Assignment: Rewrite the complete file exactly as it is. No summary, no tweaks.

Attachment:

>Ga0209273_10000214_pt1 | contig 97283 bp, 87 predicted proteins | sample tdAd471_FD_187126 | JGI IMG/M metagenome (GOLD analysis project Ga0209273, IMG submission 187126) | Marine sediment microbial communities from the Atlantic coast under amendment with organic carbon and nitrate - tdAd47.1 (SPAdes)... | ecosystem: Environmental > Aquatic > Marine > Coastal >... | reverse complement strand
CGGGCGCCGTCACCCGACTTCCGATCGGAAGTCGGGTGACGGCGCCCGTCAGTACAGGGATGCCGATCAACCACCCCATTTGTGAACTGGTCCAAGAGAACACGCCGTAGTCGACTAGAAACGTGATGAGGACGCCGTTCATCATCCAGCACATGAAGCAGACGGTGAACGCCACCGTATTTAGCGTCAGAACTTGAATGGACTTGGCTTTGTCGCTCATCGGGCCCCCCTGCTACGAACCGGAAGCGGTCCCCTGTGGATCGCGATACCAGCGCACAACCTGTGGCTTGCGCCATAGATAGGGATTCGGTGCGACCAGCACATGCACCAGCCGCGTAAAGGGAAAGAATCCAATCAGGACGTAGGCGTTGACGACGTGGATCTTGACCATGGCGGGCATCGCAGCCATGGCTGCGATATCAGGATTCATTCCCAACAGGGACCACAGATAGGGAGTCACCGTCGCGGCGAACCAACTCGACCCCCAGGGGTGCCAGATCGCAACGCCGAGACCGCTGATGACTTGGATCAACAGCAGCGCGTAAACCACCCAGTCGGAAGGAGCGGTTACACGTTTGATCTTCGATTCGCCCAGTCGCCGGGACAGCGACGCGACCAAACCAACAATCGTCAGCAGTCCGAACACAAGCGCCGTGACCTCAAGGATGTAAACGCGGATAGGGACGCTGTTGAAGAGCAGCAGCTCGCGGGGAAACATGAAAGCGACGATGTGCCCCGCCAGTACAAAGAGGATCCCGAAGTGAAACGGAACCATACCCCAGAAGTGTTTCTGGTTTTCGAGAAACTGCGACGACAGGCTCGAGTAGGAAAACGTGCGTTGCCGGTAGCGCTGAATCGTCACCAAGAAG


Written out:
>Ga0209273_10000214_pt1 | contig 97283 bp, 87 predicted proteins | sample tdAd471_FD_187126 | JGI IMG/M metagenome (GOLD analysis project Ga0209273, IMG submission 187126) | Marine sediment microbial communities from the Atlantic coast under amendment with organic carbon and nitrate - tdAd47.1 (SPAdes)... | ecosystem: Environmental > Aquatic > Marine > Coastal >... | reverse complement strand
CGGGCGCCGTCACCCGACTTCCGATCGGAAGTCGGGTGACGGCGCCCGTCAGTACAGGGATGCCGATCAACCACCCCATTTGTGAACTGGTCCAAGAGAACACGCCGTAGTCGACTAGAAACGTGATGAGGACGCCGTTCATCATCCAGCACATGAAGCAGACGGTGAACGCCACCGTATTTAGCGTCAGAACTTGAATGGACTTGGCTTTGTCGCTCATCGGGCCCCCCTGCTACGAACCGGAAGCGGTCCCCTGTGGATCGCGATACCAGCGCACAACCTGTGGCTTGCGCCATAGATAGGGATTCGGTGCGACCAGCACATGCACCAGCCGCGTAAAGGGAAAGAATCCAATCAGGACGTAGGCGTTGACGACGTGGATCTTGACCATGGCGGGCATCGCAGCCATGGCTGCGATATCAGGATTCATTCCCAACAGGGACCACAGATAGGGAGTCACCGTCGCGGCGAACCAACTCGACCCCCAGGGGTGCCAGATCGCAACGCCGAGACCGCTGATGACTTGGATCAACAGCAGCGCGTAAACCACCCAGTCGGAAGGAGCGGTTACACGTTTGATCTTCGATTCGCCCAGTCGCCGGGACAGCGACGCGACCAAACCAACAATCGTCAGCAGTCCGAACACAAGCGCCGTGACCTCAAGGATGTAAACGCGGATAGGGACGCTGTTGAAGAGCAGCAGCTCGCGGGGAAACATGAAAGCGACGATGTGCCCCGCCAGTACAAAGAGGATCCCGAAGTGAAACGGAACCATACCCCAGAAGTGTTTCTGGTTTTCGAGAAACTGCGACGACAGGCTCGAGTAGGAAAACGTGCGTTGCCGGTAGCGCTGAATCGTCACCAAGAAG